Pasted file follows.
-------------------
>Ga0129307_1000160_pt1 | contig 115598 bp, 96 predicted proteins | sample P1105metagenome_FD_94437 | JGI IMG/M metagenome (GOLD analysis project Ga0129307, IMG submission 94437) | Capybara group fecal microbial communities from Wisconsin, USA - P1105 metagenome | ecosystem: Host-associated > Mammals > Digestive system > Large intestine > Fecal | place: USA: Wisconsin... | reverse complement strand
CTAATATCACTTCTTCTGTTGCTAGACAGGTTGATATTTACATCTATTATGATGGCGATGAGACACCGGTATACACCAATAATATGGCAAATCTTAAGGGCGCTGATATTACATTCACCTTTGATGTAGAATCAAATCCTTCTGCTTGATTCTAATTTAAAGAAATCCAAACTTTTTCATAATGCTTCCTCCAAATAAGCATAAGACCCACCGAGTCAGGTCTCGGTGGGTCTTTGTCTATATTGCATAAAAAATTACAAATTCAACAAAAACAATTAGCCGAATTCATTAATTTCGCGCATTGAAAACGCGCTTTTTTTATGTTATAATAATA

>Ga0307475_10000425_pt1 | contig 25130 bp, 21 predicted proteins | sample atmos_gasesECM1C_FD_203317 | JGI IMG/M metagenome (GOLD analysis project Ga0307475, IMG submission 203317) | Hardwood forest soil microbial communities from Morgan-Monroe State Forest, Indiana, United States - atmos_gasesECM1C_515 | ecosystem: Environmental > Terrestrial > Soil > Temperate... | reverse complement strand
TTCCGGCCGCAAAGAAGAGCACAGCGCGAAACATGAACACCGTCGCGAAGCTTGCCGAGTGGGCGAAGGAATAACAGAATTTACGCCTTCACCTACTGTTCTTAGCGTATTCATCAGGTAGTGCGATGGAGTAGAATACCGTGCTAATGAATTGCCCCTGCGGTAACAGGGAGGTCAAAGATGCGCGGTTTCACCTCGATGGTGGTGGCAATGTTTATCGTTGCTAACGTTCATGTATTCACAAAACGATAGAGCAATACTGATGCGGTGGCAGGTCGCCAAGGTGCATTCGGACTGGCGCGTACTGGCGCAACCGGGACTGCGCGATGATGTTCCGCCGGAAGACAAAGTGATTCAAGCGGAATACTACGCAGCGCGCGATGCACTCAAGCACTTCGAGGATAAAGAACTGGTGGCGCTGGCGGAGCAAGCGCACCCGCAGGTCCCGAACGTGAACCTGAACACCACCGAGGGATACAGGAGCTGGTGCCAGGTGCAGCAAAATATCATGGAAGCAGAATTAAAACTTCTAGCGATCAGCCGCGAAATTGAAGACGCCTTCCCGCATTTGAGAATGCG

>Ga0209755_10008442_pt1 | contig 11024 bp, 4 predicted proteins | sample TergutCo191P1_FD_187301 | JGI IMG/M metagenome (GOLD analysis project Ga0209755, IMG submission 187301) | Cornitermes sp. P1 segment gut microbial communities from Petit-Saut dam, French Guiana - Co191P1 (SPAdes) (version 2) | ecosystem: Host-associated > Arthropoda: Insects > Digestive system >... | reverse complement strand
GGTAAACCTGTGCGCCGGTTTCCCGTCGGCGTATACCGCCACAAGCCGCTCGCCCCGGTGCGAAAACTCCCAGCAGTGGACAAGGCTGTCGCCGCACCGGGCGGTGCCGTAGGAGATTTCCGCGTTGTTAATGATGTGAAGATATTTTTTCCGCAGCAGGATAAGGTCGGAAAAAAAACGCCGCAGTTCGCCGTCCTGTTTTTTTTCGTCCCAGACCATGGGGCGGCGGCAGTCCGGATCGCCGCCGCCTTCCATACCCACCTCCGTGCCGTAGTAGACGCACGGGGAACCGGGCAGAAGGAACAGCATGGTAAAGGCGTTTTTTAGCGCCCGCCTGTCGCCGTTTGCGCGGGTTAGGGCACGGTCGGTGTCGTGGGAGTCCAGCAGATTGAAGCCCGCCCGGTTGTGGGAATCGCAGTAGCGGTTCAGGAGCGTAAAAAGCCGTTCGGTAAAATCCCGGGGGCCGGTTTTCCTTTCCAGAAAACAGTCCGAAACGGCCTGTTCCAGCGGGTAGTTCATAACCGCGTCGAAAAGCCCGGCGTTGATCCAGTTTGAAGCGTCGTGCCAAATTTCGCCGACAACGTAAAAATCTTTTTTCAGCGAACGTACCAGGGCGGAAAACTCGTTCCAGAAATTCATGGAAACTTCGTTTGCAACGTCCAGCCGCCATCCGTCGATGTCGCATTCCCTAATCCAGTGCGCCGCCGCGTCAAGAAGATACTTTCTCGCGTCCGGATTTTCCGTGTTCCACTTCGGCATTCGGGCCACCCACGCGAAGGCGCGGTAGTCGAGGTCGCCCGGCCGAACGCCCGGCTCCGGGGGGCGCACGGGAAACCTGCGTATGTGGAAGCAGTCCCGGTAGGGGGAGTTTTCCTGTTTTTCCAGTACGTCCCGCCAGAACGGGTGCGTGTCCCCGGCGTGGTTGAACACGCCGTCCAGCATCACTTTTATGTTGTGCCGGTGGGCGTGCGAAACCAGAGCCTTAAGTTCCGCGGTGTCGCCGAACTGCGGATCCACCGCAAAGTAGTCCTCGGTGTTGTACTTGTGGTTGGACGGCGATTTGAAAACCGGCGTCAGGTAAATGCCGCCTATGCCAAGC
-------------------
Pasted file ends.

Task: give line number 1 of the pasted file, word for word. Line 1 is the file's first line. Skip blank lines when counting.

>Ga0129307_1000160_pt1 | contig 115598 bp, 96 predicted proteins | sample P1105metagenome_FD_94437 | JGI IMG/M metagenome (GOLD analysis project Ga0129307, IMG submission 94437) | Capybara group fecal microbial communities from Wisconsin, USA - P1105 metagenome | ecosystem: Host-associated > Mammals > Digestive system > Large intestine > Fecal | place: USA: Wisconsin... | reverse complement strand